The geologic time scale on the Tree of Life begins at the center bottom, at Earth's birth, more than four thousand million (4 billion) years ago. As you move away from this center point toward the outer margin of the tree, geologic time gets younger and younger, until at the outer curved edge of the tree you arrive at the present day. Times on the geologic time scale are shown at the base of the diagram in millions of years before present. These are traced through the tree of life along curved, dashed time lines. All points on a curved, dashed time line are of the same age. For example; any point on the dashed time line labeled '1000' represents a time 1000 million years (that's equal to one billion years) in the past. Similarly, any point on the outer margin of the tree represents time today. Any point on the tree of life can be placed in geologic time by using these curved time lines. Click the diagram below to enlarge.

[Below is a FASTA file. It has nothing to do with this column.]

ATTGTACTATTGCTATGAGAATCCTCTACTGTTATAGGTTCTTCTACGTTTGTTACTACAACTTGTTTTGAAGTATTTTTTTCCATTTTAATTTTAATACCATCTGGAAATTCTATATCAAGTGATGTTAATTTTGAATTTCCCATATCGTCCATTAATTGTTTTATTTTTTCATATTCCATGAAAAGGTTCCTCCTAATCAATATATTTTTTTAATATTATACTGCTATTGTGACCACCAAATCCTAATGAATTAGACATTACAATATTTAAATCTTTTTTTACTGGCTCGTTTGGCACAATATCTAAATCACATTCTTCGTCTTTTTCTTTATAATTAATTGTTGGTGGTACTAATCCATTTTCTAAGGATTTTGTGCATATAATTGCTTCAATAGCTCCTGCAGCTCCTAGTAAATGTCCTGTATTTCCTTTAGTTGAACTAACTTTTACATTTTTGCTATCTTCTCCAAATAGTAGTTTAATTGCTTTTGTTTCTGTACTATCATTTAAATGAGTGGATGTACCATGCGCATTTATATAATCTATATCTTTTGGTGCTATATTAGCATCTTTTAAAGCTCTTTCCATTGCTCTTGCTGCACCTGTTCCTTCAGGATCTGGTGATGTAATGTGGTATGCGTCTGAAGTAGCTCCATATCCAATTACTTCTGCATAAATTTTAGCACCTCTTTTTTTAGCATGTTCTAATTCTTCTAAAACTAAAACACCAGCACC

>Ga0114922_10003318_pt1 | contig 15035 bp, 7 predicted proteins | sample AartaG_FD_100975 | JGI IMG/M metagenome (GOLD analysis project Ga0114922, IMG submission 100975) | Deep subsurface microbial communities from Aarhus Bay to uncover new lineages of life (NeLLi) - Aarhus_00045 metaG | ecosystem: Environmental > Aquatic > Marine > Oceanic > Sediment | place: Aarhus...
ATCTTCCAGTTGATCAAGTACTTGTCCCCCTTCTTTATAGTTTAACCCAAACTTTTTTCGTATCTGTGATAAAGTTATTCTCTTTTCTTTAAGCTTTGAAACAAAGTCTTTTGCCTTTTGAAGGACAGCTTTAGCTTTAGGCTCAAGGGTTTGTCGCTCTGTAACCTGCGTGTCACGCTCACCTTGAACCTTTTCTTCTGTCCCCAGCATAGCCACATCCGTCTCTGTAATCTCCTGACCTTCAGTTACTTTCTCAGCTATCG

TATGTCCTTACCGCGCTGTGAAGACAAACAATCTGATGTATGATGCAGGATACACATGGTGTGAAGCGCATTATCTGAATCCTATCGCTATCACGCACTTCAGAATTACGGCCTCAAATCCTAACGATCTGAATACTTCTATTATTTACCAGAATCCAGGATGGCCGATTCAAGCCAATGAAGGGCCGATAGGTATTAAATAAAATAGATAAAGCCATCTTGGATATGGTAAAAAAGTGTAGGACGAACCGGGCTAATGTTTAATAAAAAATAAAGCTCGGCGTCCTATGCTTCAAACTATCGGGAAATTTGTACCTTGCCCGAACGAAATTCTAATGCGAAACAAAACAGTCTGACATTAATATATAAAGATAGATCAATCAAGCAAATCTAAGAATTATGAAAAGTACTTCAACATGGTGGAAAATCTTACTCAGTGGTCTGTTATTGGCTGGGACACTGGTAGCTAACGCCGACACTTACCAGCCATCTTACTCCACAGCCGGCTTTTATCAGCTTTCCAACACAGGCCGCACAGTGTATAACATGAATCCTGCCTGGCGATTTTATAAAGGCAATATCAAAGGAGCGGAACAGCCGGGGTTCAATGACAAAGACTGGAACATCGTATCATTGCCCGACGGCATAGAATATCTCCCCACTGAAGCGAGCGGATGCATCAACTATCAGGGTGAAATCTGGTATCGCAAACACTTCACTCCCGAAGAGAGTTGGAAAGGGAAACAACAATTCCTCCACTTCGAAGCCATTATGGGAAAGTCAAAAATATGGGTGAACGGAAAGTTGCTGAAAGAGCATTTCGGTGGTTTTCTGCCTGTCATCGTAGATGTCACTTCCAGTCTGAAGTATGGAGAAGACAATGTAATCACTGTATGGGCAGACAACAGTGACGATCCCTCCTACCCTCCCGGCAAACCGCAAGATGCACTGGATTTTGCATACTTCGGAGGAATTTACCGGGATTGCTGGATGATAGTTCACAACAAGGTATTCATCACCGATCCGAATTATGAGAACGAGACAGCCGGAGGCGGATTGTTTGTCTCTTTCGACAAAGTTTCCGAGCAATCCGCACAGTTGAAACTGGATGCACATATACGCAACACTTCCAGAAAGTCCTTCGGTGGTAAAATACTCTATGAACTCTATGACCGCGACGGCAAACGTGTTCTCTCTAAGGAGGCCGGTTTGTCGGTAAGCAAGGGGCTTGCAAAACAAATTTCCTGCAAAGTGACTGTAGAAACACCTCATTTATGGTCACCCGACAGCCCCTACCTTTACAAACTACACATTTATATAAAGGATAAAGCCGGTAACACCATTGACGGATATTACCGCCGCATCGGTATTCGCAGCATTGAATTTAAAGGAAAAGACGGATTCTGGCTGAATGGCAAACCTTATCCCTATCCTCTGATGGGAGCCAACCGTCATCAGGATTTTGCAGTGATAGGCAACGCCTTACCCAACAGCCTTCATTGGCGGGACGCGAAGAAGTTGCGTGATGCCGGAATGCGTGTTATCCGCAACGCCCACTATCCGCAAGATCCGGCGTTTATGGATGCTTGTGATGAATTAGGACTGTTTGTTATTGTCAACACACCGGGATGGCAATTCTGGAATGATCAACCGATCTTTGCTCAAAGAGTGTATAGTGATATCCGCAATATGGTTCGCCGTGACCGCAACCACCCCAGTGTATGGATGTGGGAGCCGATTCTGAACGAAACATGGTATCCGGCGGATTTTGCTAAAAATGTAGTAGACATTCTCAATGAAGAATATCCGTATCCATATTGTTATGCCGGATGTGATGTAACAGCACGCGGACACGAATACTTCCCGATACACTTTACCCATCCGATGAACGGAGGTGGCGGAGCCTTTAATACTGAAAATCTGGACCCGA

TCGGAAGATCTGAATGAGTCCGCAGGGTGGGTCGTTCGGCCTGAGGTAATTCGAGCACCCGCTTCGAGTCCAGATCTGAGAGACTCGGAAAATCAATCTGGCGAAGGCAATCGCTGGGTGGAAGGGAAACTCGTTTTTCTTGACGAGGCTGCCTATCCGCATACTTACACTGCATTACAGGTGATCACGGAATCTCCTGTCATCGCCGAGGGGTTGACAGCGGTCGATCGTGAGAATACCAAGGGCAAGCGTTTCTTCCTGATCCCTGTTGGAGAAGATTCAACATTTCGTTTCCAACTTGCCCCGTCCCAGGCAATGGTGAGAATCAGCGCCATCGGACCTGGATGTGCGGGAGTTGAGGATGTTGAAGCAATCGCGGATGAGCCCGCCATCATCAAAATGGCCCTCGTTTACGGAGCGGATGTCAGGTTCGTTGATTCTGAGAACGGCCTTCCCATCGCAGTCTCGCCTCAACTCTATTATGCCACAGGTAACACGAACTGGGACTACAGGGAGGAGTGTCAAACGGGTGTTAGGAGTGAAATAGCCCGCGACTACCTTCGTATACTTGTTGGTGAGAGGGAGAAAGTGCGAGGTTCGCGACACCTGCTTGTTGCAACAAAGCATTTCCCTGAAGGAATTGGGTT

Biological evolution proposes that all living things, including humans, have a common ancestor with any other living thing. On the Tree of Life you can explore when in the distant past these common ancestors lived. For example, explore when the common ancestor between fish and humans lived by using the partial Tree of Life diagram below. Begin by tracing the human branch back through time along the yellow guide lines. Start at the point on the outer margin of the tree (in other words, today) that is labeled 'humans'. Follow it back in time down the dark brown mammal branch to where it joins the light brown mammal-like reptile branch, then continue back to the point where you meet the bright blue fish branch. This point on the Tree of Life represents the common ancestor between humans and fish (in this case, salmon), and, by using the time scale, you can see that this creature lived roughly 430 million years ago. The time of a common ancestor between any two of life's branches, large or small, on the Tree of Life can be found in the same way.